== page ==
Vital Signs Test
- 0Sep 17, '13 by aaakers27So tomorrow we check off on our vital signs. My partner and I are both confident in every area besides blood pressure. We are required to do a two step BP and can be within 2 numbers off of what our instructor gets. Any pointers on how to be more accurate or to be less stressed!!?
- 0If you don't already have one run to walmart or a pharmacy and get a manual BP cuff and practice on a live human being, your parents your brother your signif other, whatever. If your checkoffs are on dummies then hopefully you practiced on them too. Practice helps a lot with BPs. My checkoffs were the same way, you had to do a two step and you couldn't be off more than a few, a can't remember exactly what. Make sure you relax when you go in to get checked off because if your nervous when doing the BP you will easily mess up (I know, easier said than done). What helped me most was to go very slow when letting the air out so that I could get a correct reading on my checkoffs, on a dummy anyway. On real people you don't want to go too slow because it might raise the reading. Practice will help a lot.
- 0No, I never hear the pulse before pumping or during. On some people you can listen all day and never hear the pulse, but when you take the BP you always hear the Korotkoff sounds. As long as you can hear the Korotkoff sounds, the light tapping sounds, when they begin and end you are good.
- 0Sep 17, '13 by AnnaiyaTry doing a search there was a really good thread a while ago on taking blood pressures. I actually find it easier to find the pulse with the bell of the stethoscope, but if you do it that way remember not to press too hard or you turn it into a diaphragm. It might also help to look back at your anatomy book so you know exactly where the artery is.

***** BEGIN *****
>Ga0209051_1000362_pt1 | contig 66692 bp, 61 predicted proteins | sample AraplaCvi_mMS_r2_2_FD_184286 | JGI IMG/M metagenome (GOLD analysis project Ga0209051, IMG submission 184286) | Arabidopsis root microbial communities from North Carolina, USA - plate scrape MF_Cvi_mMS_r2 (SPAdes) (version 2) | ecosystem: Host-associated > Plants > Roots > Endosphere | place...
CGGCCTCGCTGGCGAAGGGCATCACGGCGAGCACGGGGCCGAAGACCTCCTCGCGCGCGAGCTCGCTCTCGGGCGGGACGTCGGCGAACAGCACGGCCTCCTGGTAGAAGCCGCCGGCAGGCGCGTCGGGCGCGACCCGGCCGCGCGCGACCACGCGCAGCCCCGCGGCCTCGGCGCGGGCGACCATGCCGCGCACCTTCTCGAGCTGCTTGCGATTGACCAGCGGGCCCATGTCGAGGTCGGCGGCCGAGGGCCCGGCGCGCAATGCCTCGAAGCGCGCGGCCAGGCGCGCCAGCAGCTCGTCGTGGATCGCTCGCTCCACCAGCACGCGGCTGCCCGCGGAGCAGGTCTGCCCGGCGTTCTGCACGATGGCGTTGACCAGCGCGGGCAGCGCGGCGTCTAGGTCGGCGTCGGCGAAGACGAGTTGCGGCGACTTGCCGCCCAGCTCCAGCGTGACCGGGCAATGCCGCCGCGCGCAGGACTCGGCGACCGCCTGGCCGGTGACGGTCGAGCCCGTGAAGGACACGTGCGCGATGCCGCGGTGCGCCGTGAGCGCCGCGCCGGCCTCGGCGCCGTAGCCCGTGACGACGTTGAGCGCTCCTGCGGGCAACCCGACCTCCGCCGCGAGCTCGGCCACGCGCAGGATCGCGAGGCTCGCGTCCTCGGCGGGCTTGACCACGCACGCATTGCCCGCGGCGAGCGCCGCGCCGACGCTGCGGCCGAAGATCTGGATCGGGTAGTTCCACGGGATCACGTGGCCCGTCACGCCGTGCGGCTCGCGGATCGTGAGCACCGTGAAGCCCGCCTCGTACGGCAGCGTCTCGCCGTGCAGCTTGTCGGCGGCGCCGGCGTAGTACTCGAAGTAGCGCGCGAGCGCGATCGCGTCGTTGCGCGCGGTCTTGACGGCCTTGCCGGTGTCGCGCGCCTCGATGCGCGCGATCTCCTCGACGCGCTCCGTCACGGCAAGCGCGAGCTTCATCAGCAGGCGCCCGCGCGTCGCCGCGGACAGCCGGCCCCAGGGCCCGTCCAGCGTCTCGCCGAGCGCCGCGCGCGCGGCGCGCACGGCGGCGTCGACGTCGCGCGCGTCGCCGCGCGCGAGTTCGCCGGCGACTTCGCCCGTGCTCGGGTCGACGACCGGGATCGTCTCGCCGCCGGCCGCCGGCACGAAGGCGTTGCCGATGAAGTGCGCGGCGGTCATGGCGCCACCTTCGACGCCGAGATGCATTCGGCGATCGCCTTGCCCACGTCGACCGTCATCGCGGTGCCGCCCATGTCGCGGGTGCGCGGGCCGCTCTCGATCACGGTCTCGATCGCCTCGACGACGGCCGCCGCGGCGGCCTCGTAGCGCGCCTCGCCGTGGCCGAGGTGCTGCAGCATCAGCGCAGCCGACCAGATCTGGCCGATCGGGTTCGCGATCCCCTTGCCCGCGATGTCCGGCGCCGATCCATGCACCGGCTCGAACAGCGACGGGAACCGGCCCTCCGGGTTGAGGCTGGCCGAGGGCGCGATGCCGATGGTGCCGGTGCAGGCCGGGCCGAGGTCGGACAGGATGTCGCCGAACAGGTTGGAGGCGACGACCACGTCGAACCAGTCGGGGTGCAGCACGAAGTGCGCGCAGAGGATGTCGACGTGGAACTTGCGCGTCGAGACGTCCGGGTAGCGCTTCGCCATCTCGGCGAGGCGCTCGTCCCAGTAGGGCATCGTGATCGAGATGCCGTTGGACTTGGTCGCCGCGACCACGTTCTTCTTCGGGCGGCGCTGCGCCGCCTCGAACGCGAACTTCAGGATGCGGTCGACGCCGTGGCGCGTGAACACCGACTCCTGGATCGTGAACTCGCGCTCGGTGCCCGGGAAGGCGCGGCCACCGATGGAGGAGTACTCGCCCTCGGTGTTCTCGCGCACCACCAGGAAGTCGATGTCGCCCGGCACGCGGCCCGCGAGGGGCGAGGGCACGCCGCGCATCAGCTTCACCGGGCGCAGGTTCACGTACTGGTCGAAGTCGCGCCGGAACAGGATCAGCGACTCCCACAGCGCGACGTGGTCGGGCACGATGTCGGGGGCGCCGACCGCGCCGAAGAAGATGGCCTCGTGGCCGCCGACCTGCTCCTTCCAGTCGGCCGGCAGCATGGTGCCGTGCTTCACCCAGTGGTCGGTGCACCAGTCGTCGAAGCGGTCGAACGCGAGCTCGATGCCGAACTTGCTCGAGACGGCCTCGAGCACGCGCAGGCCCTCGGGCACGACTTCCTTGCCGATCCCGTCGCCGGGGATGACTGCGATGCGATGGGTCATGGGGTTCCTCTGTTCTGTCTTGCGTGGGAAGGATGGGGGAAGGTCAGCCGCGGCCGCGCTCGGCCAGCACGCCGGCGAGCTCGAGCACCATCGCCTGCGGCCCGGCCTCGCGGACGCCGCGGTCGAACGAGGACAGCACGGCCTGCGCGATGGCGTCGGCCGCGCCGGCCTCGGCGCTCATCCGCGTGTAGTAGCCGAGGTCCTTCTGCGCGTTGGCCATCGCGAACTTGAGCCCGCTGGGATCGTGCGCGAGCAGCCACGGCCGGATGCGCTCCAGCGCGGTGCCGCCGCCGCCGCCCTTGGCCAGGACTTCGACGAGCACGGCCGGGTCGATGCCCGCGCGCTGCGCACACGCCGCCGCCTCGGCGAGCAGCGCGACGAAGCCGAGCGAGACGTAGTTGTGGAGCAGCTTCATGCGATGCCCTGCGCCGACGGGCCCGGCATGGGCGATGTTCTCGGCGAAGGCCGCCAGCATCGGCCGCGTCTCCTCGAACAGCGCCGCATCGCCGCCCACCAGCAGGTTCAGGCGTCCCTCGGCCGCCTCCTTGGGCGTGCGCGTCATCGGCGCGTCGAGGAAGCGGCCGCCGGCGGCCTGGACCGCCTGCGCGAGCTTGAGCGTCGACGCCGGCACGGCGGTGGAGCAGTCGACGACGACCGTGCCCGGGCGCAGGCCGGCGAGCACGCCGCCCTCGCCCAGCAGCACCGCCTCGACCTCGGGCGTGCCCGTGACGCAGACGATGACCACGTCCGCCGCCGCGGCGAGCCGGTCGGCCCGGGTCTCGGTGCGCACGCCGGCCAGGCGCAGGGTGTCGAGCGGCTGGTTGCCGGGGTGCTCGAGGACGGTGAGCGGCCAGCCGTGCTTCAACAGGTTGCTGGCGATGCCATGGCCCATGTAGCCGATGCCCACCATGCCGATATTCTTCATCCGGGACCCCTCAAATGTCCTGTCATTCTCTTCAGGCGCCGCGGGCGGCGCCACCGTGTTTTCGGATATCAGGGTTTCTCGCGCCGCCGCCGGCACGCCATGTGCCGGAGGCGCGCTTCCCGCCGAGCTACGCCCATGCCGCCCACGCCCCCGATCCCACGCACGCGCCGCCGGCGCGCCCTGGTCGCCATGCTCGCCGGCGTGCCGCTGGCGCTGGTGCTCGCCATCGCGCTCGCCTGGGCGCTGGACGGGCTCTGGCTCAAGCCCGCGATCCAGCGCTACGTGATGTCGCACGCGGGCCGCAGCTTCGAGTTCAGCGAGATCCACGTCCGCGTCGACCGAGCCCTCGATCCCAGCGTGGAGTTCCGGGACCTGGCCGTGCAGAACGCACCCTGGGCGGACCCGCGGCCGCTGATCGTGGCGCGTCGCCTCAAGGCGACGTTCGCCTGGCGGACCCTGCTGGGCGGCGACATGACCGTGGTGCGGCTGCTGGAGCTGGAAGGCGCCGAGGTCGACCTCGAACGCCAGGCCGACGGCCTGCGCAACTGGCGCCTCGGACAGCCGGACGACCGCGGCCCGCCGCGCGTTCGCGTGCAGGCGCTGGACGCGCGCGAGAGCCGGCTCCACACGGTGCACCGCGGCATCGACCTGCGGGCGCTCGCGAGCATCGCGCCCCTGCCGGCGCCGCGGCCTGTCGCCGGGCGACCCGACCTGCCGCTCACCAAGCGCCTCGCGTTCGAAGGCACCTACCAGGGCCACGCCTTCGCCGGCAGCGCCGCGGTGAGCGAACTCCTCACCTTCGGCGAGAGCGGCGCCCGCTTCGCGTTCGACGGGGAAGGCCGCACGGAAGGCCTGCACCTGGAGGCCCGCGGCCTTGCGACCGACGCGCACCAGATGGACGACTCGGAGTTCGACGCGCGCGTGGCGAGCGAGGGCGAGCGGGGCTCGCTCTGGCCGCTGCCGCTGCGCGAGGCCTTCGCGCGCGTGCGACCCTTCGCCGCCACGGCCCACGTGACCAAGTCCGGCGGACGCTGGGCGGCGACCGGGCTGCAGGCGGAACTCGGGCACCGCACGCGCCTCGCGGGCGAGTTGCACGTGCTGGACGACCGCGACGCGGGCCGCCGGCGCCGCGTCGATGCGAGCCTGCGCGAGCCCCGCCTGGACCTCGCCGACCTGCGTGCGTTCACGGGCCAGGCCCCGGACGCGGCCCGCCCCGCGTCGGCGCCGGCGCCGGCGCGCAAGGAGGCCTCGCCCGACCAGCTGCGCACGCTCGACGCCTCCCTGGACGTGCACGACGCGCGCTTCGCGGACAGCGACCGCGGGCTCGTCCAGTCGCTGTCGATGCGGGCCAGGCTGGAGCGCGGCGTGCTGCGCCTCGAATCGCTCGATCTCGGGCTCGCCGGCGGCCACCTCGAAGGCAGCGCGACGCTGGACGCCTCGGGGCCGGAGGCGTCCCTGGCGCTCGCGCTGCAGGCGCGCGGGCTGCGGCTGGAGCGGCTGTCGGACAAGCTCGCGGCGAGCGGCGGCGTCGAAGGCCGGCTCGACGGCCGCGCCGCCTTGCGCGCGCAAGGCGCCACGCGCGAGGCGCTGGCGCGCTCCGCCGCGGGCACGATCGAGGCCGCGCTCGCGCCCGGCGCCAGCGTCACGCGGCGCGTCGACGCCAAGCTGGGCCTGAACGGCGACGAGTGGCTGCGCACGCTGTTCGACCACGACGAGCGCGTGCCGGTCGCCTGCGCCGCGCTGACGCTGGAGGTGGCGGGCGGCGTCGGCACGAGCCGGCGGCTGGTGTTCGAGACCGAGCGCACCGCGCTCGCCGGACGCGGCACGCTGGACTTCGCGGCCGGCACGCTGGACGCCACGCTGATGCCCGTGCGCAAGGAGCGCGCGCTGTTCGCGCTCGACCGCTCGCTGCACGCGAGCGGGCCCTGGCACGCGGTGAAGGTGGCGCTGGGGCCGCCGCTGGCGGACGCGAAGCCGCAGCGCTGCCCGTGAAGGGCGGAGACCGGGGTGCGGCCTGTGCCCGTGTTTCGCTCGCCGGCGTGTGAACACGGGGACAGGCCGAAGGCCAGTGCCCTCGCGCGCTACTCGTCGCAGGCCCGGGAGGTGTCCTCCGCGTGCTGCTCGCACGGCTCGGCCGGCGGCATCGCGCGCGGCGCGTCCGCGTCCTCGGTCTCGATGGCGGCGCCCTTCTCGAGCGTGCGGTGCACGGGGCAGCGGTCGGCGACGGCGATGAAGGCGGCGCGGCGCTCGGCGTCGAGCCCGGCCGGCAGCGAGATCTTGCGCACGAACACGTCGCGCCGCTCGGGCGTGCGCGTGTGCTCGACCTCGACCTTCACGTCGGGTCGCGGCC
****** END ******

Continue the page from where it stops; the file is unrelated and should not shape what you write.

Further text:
- 0Sep 17, '13 by GrnTea, BSN, MSN, RNYou won't hear the pulse before or during pumping, so don't expect to. (During inflation, the cuff is making too much noise to hear much of any use)
The reason you hear pulsations when the cuff is pumped up above diastolic (but below systolic) is because the blood is banging up against the (closed) artery walls; this is why the sound appears when the cuff drops to systolic pressure (allows blood to pass), and disappears when the cuff pressure drops below diastolic (no more banging).
As to what to do to avoid being nervous: Breathe. Your instructor has seen this act before. S/he knows that you need practice and will see that you get it. S/he should notice whether you have the tips of the earpieces pointed forward toward the tip of your nose so you will hear and show you how to do that if you haven't learned that yourself yet. S/he is there to help you learn, and if you can't get it right away, you'll have more chances. You'll get there.
- 0Sep 17, '13 by i♥wordsI had my check off a couple of weeks ago. I was nervous, but it turned out to be fairly simple. Just continue to practice taking blood pressures exactly as your instructor told you. It's easy to start looking around and start trying new things, but I found that sticking to exactly what the instructor said (while I'm learning, anyways) helped me the most. Remember: accuracy over speed.
- 0Sep 17, '13 by zoe92Hmm are we in the same program? We have our vital signs test next week but must do the 2 step & be within 2 as well. I am so nervous but am spending this weekend practicing on my family members, as well as all the people who live on my floor (I live in a dorm). Remember to take your time and your teacher will see you are trying. Good luck!!! You can do it.
- 0Sep 17, '13 by sbaker935we just had our skills test for vital signs today! except for BP we had to have had our value +4/-4 on whatever value they had. and pulse within 4 also. just go really slow and take your time!! practice alot on everyone...idk how you can practice on dummies. we had to do each other and on a real person in skills, not a dummy. if your instructors have a dual stethoscope, work with that and make sure you get near the same reading they do. it really helps!! good luck!!
- 0We have Simulator dummies, they are able to have their BP set to whatever the instructors wish, and you can hear the Korotkoff sounds, pulse, etc on them. They are actually really helpful for learning. They of course aren't real people but they definitely help you learn the basics.